[EDITORIALS]Up against the wall

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[EDITORIALS]Up against the wall

The five leading business associations’ joint statement on the series of labor strikes is a signal to the nation that their patience has run out in face of the extreme social and economic chaos. “If the strikes, ruinous to the state, continue, we will have to close down and relocate overseas,” declared the associations. While it is very strong language from the people whose mission is to pursue prosperity for the nation, their statement resonates with the people, who share the fear that the Korean economy could really fall into a bottomless quagmire.
We do not need to repeat the difficulties businesses are experiencing, with increasingly reluctant investors and sluggish exports. Relieved of the SARS panic and uncertainties over the war in Iraq, labor struggles are now inflicting damage, sidelining efforts to resolve economic issues.
As far as the labor issue is concerned, our belief in the government has long been lost. The government’s resolution of the Chohung Bank crisis failed to convince the nation of its capabilities. The expressed purpose of the merger was restructuring and workforce cuts. Then why approve a merger that concedes a pay raise and no layoffs?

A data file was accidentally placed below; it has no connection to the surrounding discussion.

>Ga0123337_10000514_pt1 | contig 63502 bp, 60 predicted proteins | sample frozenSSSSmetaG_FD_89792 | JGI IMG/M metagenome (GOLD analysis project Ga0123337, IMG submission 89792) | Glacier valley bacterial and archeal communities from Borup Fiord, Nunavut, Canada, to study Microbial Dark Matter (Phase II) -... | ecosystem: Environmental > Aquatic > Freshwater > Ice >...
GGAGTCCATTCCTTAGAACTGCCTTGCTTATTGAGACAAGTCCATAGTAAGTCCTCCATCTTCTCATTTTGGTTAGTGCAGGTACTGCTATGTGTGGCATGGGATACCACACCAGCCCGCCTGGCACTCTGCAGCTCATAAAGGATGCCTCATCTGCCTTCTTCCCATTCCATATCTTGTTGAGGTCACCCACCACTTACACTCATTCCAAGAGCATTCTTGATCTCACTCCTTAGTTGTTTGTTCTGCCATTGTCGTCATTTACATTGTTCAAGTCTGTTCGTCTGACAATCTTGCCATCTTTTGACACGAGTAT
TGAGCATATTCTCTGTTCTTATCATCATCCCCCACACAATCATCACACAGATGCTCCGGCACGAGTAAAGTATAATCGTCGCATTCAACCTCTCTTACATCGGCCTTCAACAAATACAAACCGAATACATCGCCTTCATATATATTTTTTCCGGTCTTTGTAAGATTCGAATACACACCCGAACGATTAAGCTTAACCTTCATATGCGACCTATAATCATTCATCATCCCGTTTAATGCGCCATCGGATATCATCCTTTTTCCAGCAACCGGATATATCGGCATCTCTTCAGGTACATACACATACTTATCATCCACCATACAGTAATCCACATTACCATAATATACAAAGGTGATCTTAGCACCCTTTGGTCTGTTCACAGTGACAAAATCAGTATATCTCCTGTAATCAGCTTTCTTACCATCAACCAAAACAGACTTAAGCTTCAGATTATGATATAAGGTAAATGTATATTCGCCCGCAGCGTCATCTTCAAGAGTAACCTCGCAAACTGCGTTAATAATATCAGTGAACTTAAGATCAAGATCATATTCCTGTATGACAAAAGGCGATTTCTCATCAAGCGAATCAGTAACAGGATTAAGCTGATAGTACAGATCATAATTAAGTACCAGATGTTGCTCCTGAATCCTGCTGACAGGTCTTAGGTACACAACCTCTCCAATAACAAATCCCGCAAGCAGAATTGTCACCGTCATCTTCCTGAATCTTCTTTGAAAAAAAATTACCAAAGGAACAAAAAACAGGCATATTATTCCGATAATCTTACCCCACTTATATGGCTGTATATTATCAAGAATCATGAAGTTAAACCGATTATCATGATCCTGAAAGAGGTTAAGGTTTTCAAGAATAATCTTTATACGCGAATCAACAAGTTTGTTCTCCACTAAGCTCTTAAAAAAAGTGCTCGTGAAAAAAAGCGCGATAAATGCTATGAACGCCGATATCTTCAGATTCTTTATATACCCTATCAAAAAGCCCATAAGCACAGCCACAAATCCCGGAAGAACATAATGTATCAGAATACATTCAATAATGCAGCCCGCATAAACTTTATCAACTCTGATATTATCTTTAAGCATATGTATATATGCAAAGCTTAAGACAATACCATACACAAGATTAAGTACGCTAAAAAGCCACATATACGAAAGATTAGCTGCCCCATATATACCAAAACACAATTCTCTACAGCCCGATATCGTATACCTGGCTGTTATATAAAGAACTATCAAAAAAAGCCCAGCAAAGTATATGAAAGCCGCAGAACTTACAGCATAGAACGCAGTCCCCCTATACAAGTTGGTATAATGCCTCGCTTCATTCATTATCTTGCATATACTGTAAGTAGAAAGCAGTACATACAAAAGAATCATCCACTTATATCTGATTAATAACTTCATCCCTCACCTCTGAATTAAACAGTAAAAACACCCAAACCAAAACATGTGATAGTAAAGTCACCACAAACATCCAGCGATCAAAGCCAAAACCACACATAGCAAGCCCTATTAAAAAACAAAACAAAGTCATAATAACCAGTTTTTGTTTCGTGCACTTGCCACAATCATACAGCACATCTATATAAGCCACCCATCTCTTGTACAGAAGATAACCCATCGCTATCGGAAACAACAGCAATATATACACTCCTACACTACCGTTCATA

The deputy prime minister for economy not only appeared at the negotiating table with the illegal strikers but also said, with no shame, that even illegal strikes should be resolved through talks and negotiation. With their inconsistent and mixed message, President Roh Moo-hyun and the highest-ranking economic policymaker failed to make clear how illegal strikes will be dealt with in the future.
Aside from yesterday’s subway strikes in Busan and Incheon, there are other walkout plans, with the two umbrella labor organizations competing to demonstrate their power to cause even more chaos. In this atmosphere, how can the economy revive, how will Korea compete with China, the rising giant in the neighborhood, and how will the country fare with falling international competitiveness?
The graver concern is the administration’s false confidence on the economy. The government continues to boast that there is a bigger share for everyone when the pie itself is not growing. No investment means no jobs and declining competitiveness. In this kind of labor environment, businesses say they have no choice but to relocate overseas. Making new investments cannot be considered.
Build an environment where businesses are inspired to invest. That should be the goal of reform. The labor unions must realize that they, and the Korean economy, will have to pay the price of their ill-conceived struggles. Businesses are clinging to their last hopes, calling for efforts to save the drifting economy before it is too late.
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